Initially enacted in October 2010, this was a long-awaited policy aimed at removing all food and energy subsidies in five years in exchange for targeted social assistance to affected parts of the population. The IMF praised the plan and its execution.
The bill to suspend the subsidy reform now awaits final approval by the Guardian Council. Nevertheless, the passing of the measure is an important victory for Ahmadinejad’s opponents.
Two days later, in violation of Iran’s press law, Fars News released a copy of a secret memo by Ahmadinejad to his cabinet and high-ranking city and provincial executive managers vowing to resist intervention by the Parliament in government hiring and firings. A week earlier, Ahmadinejad had accused Fars News of being controlled by the military and security apparatus.
Meanwhile, more than 100 members of Parliament signed a petition demanding Ahmadinejad to appear before Parliament and answer questions about his handling of the currency crisis.
Some members of the Parliament have asked for the creation of an independent economic council to take over the management of the economy from the government. Others have called for Ahmadinejad’s impeachment for his failure to manage the economy.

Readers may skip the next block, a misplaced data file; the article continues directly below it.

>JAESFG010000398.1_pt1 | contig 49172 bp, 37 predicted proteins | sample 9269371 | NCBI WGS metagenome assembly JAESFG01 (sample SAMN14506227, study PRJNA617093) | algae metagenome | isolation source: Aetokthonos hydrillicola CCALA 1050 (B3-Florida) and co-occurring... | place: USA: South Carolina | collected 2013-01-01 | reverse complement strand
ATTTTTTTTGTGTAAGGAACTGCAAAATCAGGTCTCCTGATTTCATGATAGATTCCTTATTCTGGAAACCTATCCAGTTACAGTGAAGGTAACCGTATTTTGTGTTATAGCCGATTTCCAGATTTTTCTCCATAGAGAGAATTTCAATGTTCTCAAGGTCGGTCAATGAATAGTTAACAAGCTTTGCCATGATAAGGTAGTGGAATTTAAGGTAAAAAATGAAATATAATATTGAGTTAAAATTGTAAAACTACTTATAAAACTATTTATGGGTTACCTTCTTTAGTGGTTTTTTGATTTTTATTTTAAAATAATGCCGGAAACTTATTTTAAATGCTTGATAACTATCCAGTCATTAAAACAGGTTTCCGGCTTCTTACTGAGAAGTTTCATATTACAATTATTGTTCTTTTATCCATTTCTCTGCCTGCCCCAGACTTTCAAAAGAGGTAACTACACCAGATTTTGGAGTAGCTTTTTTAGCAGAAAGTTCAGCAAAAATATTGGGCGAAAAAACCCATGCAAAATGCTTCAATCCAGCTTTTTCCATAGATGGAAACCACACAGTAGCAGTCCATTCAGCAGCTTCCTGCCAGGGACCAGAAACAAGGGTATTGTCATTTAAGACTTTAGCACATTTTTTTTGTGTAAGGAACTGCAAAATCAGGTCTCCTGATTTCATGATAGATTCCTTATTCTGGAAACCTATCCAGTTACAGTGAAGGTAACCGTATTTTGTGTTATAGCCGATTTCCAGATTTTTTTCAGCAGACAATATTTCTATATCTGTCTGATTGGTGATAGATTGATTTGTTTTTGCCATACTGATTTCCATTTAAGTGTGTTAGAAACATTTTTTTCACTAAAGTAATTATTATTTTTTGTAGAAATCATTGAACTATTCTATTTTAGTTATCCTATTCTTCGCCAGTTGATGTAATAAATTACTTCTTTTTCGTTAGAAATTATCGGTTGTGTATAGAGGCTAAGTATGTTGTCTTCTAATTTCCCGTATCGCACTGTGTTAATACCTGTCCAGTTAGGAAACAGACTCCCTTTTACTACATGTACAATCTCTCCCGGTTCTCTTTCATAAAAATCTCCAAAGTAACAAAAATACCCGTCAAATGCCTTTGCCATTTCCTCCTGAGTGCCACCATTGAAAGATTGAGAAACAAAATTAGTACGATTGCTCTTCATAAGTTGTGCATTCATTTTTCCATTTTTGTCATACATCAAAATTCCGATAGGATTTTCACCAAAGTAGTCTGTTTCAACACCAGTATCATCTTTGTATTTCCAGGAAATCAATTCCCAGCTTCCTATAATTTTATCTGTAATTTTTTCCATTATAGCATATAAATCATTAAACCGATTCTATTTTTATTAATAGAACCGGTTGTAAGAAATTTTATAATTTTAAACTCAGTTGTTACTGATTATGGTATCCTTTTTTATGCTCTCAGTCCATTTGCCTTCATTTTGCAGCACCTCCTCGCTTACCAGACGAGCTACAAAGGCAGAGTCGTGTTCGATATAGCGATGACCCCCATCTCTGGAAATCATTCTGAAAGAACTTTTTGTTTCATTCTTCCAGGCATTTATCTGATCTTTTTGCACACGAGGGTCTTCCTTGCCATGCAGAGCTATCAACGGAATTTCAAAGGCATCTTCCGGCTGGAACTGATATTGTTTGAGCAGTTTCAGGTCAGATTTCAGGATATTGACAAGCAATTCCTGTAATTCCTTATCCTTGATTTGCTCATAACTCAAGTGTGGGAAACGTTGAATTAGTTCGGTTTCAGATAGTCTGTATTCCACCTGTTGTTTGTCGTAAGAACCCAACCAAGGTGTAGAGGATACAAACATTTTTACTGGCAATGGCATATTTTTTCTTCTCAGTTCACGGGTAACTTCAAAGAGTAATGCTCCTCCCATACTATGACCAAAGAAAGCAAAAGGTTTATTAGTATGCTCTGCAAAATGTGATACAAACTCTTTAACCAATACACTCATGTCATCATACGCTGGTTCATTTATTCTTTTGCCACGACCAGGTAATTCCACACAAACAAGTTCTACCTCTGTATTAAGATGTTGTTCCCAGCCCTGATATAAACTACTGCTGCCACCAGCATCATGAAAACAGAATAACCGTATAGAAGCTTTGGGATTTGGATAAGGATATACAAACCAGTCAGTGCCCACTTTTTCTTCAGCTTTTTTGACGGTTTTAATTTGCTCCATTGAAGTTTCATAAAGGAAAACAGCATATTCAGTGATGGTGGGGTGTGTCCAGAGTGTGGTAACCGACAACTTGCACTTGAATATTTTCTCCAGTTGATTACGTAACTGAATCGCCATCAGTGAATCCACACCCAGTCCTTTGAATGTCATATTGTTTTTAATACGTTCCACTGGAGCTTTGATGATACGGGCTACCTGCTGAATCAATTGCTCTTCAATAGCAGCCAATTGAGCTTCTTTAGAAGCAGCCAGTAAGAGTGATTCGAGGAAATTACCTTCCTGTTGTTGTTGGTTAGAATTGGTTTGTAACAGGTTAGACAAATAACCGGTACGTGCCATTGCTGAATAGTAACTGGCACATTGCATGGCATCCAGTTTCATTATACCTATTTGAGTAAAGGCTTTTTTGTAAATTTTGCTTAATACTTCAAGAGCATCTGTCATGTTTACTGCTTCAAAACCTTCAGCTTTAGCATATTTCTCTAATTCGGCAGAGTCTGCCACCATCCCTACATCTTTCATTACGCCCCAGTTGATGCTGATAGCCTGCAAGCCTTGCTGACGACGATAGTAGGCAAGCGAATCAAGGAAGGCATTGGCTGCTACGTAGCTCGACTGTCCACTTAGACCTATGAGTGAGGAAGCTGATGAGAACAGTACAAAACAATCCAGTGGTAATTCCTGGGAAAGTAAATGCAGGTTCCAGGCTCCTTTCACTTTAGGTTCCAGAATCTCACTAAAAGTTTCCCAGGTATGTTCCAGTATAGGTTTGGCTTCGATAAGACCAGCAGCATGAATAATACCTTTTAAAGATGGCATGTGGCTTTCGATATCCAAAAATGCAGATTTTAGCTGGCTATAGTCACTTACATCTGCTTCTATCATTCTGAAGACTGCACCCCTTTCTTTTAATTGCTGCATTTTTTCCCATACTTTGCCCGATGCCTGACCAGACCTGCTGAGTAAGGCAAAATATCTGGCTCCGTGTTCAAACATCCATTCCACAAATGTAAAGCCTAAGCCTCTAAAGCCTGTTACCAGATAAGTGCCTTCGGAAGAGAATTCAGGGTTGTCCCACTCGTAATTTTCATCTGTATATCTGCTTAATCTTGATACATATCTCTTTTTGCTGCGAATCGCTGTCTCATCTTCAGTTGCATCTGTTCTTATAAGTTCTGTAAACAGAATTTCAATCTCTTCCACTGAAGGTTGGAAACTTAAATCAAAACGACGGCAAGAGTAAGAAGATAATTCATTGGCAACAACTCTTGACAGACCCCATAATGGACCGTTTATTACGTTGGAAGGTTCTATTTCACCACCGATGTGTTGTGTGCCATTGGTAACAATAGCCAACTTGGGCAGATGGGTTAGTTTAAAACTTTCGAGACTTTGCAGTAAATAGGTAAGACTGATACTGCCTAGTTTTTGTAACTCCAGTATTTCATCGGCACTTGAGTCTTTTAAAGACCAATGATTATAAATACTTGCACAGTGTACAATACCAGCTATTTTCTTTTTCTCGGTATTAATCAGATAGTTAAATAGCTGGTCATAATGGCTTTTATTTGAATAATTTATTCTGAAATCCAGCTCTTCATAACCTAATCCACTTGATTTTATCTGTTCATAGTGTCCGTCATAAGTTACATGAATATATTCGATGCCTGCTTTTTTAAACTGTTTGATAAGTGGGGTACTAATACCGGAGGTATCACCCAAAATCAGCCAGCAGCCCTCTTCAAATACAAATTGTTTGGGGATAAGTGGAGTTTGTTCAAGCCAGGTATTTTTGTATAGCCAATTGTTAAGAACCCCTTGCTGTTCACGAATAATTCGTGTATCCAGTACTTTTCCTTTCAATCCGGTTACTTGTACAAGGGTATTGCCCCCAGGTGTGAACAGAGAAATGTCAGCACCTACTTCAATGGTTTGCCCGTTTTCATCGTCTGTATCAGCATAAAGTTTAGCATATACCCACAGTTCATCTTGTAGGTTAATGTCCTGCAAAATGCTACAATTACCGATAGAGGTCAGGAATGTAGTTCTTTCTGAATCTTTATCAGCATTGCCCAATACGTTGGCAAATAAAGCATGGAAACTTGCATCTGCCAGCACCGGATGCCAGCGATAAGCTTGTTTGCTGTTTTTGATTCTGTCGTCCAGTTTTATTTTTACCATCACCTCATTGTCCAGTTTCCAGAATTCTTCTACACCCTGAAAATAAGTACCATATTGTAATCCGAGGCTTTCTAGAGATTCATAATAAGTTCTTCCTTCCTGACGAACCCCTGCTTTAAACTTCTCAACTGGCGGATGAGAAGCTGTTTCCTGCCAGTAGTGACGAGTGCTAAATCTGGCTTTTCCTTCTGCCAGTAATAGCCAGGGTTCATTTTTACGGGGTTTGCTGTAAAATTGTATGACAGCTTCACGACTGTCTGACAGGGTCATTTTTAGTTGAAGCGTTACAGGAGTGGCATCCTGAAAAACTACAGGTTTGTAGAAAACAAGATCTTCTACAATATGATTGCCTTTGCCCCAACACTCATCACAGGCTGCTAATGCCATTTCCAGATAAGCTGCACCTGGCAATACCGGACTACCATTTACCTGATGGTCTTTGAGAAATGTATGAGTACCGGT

These and other political maneuvers that followed the rial’s sharp depreciation are the continuation of the power struggle to influence the outcome of the next presidential election, in June 2013.
The last election, in 2009, was a battle between the conservatives and the reformists of the Iranian regime. The next election will be a fight within the conservative bloc, a fierce competition for control of the economy between Ahmadinejad and his supporters on one hand, and Khamenei and the top leadership of Iran’s Revolutionary Guards Corp (IRGC) on the other.
The 2009 election resulted in the removal of the remnants of Iran’s reformists from positions of power.
Economically, the election led to the triumph of the IRGC in the battle against former President Hashemi Rafsanjani and his family’s hold on some of the main arteries of the Iranian economy. The IRGC emerged as a formidable economic and military apparatus with an unchallenged hold on the most important sectors of the economy.
Ahmadinejad enjoyed full support of Ayatollah Khamenei, the IRGC, and the conservative bloc in 2009. Differences emerged soon after, pitting Khamenei and the top IRGC leadership against the president.